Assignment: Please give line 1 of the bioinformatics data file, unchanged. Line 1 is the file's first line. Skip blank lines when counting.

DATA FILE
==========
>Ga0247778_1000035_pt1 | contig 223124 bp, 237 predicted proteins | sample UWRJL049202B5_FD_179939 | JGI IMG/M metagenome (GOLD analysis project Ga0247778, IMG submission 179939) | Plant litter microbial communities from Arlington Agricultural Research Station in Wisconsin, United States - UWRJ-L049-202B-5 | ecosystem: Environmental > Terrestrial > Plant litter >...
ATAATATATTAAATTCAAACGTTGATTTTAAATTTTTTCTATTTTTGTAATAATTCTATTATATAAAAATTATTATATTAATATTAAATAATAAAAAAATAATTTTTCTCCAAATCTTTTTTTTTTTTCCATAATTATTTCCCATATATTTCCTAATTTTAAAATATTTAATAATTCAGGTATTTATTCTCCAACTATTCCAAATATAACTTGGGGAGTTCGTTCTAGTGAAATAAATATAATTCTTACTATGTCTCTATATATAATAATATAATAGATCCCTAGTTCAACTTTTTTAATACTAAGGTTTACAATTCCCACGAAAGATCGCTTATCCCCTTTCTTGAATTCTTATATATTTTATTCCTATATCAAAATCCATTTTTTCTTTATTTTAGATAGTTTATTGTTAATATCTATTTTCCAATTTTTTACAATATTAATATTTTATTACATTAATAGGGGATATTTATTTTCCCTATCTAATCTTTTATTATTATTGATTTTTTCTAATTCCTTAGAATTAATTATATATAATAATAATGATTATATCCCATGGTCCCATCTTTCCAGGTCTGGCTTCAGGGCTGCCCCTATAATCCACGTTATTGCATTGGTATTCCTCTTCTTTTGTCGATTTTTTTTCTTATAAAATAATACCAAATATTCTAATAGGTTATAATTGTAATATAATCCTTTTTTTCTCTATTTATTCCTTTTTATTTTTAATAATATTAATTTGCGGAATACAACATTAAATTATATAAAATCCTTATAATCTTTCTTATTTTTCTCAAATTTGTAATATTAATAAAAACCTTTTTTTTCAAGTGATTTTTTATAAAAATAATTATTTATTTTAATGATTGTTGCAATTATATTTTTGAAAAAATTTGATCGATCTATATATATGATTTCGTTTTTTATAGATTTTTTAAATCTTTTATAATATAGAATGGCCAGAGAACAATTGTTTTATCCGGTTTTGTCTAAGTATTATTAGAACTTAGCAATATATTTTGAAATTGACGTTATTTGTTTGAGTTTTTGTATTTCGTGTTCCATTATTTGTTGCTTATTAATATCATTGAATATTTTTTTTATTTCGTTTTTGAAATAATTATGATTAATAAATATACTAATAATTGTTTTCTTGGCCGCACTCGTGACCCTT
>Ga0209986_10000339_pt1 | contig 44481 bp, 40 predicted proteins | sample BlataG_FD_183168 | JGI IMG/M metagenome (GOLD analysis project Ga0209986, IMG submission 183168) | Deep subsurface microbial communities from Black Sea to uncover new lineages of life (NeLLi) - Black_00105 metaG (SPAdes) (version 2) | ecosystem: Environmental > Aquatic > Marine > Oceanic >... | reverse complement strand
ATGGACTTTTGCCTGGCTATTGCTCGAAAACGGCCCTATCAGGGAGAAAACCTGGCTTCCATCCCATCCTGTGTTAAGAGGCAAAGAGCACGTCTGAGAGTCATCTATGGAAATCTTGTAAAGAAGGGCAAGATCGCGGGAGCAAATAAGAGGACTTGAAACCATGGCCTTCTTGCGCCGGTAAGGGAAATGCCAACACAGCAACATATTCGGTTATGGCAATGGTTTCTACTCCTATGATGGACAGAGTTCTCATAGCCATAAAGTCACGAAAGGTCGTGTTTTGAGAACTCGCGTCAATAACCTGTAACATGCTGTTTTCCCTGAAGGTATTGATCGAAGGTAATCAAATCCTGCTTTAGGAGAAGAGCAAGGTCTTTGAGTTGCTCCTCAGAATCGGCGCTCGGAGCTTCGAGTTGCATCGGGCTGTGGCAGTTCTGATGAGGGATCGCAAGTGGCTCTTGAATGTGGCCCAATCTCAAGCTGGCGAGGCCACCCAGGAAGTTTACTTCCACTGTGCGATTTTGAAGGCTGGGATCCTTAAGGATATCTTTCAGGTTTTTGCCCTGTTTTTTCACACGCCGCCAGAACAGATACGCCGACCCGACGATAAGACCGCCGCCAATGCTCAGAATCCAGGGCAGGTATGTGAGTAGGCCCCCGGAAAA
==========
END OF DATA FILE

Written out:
>Ga0247778_1000035_pt1 | contig 223124 bp, 237 predicted proteins | sample UWRJL049202B5_FD_179939 | JGI IMG/M metagenome (GOLD analysis project Ga0247778, IMG submission 179939) | Plant litter microbial communities from Arlington Agricultural Research Station in Wisconsin, United States - UWRJ-L049-202B-5 | ecosystem: Environmental > Terrestrial > Plant litter >...